Re-potting can be a pesky task that all of us plant parents are guilty for “saving for a rainy day”. And maybe rightly so! Spring and summer are growing seasons for your green amigos, so waiting out the winter to re-pot may not be such a bad idea.
The ins and outs of repotting can be quite confusing, so we put together a repotting guide that breaks down all the info you need including when to repot, why you should repot, and a step-by-step guide on how to repot your green amigos! Let’s get digging, shall we?
When to repot:
There are a couple key signs to look for in your plants that will tell you when it’s time to repot. These green amigos are smarter than they lead on! 😉 Look for for these telltale signs...
- Repot when... you see roots poking out of the top layer of soil.
- Repot when… the roots start coming out from underneath the pot/outgrowing their nursery pot.
- Repot when… you see that your green amigo could be ill (wilting, fuzzy grey mold, yellowing or discolored leaves)
- Repot when...you see that your plant is clearly reaching the edges of its pot!
Why you should repot your plants (when the timing is right, of course):
- Your green friend will have more room to grow and thrive!
- Fresh potting soil provides fresh nutrients, which stimulates growth.
- Adding soil provides your plant with a larger reservoir of stored water (which means you can expect to water less frequently!)
- Prevents roots from choking inside the pot from not being able to reach the nutrients they need.
- Reduces the likelihood of disease.
Some other things to keep in mind before you decide to re-pot:
Re-potting your plant after purchase
Whether or not you choose to purchase a new pot with your plant, all Plantsome plants come in their original grower's pot! Your new green friend will be happy in their growers pot for many months, but eventually you will need to move them into a new home. All growers pots have large drainage holes that allow excess water to flow out.
Repotting Plants into pots with drainage
If you bought a pot that has proper drainage holes, you've got it easy! You can re-pot your plant right away. All excess water will simply flow away, plus you are minimizing the risk of root rot from standing water.
Quick Tip: To make sure your floor doesn't get soaked, make sure you have a saucer or flood tray so the water can flow out without damaging your floor. If you’re not a fan of that look, keep that in mind before you order your pots!
Repotting plants without drainage
If you’re not the type to sacrifice style for practicality, pots without drainage gives you more flexibility in terms of shapes and sizes of pots. However, because the water has no place to go, you will have to add a layer of drainage to the bottom of the pot and train yourself not to over-water your plant. Alternatively, you can repot into a larger nursery pot, and simply remove the nursery pot from the decorative pot when it’s time to water.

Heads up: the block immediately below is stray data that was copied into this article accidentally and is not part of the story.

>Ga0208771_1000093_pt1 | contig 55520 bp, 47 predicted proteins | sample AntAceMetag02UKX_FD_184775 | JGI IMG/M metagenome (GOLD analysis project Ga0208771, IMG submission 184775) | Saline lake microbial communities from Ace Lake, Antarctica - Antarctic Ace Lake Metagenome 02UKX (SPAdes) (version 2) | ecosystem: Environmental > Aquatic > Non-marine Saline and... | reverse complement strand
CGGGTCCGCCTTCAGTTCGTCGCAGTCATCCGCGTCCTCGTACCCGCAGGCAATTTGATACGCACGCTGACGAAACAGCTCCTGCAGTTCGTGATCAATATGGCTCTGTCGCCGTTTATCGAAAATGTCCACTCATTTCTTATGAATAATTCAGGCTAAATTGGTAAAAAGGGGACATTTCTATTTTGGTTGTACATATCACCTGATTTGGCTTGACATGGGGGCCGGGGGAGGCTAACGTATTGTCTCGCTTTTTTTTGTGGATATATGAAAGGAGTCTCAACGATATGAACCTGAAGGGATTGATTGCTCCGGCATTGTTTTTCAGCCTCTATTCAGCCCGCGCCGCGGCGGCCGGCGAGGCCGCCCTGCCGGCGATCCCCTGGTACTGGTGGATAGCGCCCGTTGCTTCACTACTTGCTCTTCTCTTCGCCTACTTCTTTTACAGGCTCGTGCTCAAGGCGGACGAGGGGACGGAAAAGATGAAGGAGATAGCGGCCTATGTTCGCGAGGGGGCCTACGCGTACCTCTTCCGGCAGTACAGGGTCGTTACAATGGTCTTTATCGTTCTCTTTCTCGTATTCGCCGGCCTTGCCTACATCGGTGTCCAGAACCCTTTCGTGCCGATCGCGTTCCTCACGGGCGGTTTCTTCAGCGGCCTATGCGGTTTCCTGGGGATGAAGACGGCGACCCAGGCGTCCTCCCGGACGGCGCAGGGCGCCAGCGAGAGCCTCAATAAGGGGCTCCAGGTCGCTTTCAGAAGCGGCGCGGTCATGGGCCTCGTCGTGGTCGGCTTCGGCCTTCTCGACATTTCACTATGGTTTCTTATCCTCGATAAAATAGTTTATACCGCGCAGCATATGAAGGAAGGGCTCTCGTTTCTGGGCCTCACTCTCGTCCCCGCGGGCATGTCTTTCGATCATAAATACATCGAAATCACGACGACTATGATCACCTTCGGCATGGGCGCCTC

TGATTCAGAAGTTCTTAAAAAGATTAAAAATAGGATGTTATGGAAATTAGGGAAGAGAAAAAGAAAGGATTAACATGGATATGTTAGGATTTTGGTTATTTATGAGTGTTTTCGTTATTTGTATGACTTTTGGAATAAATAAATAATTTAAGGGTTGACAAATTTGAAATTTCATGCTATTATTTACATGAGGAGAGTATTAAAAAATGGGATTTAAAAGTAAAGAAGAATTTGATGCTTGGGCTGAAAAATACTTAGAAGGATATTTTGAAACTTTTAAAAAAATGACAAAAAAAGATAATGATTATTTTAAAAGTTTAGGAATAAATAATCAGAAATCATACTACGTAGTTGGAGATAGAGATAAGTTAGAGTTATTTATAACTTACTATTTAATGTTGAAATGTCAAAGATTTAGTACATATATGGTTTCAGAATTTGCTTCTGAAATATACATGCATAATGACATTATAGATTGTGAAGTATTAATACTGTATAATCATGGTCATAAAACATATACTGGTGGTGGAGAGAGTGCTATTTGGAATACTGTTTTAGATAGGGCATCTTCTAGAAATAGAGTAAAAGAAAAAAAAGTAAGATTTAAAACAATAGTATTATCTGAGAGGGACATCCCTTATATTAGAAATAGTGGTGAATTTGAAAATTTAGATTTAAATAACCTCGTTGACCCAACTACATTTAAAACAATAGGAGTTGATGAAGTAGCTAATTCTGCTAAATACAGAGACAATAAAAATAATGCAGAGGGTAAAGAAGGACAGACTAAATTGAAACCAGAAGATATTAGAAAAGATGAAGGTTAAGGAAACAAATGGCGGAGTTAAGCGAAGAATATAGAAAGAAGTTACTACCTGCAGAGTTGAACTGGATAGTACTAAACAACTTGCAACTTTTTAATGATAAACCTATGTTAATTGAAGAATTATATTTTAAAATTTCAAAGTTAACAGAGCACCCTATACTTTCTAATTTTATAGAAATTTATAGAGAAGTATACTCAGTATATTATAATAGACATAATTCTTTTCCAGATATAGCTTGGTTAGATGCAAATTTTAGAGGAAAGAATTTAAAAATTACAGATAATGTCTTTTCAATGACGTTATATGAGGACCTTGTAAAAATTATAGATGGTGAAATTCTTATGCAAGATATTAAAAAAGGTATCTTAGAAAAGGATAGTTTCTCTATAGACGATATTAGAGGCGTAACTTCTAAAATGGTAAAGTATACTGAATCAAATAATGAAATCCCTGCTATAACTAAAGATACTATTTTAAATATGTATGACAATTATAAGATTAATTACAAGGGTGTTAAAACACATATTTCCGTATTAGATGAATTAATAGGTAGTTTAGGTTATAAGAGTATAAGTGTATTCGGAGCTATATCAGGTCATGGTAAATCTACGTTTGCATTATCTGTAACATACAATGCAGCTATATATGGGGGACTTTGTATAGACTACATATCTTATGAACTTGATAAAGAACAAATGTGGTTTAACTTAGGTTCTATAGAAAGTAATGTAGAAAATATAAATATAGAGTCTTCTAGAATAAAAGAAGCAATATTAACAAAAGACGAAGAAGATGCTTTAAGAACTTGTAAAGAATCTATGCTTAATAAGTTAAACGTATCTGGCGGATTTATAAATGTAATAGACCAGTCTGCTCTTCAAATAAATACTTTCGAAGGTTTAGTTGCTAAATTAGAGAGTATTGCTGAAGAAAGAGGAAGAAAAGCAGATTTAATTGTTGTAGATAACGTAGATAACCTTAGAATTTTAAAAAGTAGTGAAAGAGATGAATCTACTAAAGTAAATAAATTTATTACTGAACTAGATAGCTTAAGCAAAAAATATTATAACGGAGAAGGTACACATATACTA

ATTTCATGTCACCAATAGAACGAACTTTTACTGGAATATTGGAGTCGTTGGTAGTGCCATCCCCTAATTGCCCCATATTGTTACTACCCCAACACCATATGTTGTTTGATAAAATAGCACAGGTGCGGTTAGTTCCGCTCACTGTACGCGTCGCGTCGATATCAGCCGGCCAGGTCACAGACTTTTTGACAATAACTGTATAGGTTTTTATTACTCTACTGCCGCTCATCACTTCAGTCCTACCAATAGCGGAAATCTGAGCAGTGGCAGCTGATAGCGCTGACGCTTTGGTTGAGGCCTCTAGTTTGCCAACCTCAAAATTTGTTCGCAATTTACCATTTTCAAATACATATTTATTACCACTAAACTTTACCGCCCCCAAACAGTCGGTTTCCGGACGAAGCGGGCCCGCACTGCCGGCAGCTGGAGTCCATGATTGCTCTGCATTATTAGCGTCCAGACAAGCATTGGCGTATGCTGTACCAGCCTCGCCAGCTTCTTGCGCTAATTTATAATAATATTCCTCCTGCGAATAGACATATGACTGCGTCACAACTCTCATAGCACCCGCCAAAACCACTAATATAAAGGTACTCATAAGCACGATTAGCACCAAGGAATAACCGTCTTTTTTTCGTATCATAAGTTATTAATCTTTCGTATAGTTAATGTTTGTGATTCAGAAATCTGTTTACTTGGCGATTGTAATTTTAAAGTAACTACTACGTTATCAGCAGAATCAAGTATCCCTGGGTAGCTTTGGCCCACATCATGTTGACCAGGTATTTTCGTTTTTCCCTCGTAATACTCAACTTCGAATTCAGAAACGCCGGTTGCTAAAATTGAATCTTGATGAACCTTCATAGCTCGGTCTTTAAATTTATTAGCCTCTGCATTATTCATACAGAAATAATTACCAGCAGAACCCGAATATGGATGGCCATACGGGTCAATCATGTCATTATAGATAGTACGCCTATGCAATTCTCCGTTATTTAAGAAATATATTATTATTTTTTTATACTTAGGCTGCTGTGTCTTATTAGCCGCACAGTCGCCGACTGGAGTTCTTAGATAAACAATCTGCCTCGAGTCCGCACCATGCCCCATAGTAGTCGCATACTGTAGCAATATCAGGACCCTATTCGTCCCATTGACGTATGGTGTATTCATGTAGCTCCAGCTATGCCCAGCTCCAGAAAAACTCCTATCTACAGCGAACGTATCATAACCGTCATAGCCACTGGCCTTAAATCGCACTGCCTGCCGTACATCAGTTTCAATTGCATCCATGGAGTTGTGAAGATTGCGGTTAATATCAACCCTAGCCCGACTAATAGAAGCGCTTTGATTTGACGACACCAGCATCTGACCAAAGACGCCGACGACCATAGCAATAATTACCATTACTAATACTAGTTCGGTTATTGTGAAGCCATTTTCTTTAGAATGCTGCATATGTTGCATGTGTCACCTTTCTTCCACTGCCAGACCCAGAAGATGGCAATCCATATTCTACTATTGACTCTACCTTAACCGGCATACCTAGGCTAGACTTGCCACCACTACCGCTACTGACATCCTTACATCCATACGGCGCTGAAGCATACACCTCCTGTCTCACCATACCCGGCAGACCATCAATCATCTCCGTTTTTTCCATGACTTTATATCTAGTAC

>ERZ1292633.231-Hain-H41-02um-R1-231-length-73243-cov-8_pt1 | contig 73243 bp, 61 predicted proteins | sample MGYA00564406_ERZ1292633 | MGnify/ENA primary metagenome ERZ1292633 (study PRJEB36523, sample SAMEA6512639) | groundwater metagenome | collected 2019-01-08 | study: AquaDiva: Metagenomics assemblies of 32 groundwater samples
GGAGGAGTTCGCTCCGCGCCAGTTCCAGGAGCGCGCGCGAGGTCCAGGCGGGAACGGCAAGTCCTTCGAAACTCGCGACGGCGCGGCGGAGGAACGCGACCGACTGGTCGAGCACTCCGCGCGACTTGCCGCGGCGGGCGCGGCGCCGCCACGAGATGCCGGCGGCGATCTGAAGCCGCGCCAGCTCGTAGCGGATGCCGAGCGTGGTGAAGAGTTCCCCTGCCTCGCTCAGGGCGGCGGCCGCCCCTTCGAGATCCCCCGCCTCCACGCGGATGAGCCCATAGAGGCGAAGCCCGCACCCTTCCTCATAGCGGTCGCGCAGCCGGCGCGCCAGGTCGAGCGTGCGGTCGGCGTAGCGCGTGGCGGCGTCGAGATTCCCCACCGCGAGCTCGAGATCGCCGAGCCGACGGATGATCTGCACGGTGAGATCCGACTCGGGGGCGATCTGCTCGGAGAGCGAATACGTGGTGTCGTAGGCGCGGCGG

If you choose to add a layer of drainage to the bottom of your decorative pot, there are many materials to choose from including; clay shards, wood chips, small pebbles, rocks or even charcoal. This layer of drainage prevents your green amigo’s roots from sitting in pooled water, which could eventually lead to root rot.
Re-potting an older plant
Your green amigos likes being re-potted about once every two years, especially the fast growers who may prefer a yearly ritual!
Repot your plant in these 7 easy steps!
Now that we’ve explored when to re-pot, the benefits of re-potting and the different styles of pots, let’s dive straight into the process of how to re-pot your plants and put this plan into action! In just 7 relatively simple steps, your green amigo will be happy (and thriving) in it’s new home.
- Water your plant a day or two before re-potting your plant. The soil and roots should be nice and hydrated to reduce the risk of shock in its new environment.
- If your pot has no drainage hole add a 2 cm layer of gravel to the bottom of the pot, this will help your plant's roots breathe.
- Add soil to the pot. Add enough soil to the pot so that when transferred, the base of the plant is about 1-2 cm below the rim of the pot.
- Remove the plant from its old pot. When you do this, be careful that you don't pull the plant. Instead, tip the plant upside down with one hand covering the soil and then with your other hand gently loosen and lift the pot.
- Place the plant in the new pot, gently shaking the old soil to loosen up the roots. Centre the plant and ensure that the base of the plant is 1-2 cm below the rim of the pot.
- Add more soil around the sides of the root ball. With your fingers, gently pack down the soil on all sides until the plant is firmly positioned.
- Water your plant one more time. Add more soil if necessary but be sure to not cover the base or stem of the plant with soil.
Well, what are you waiting for - time to give your green friend a new home!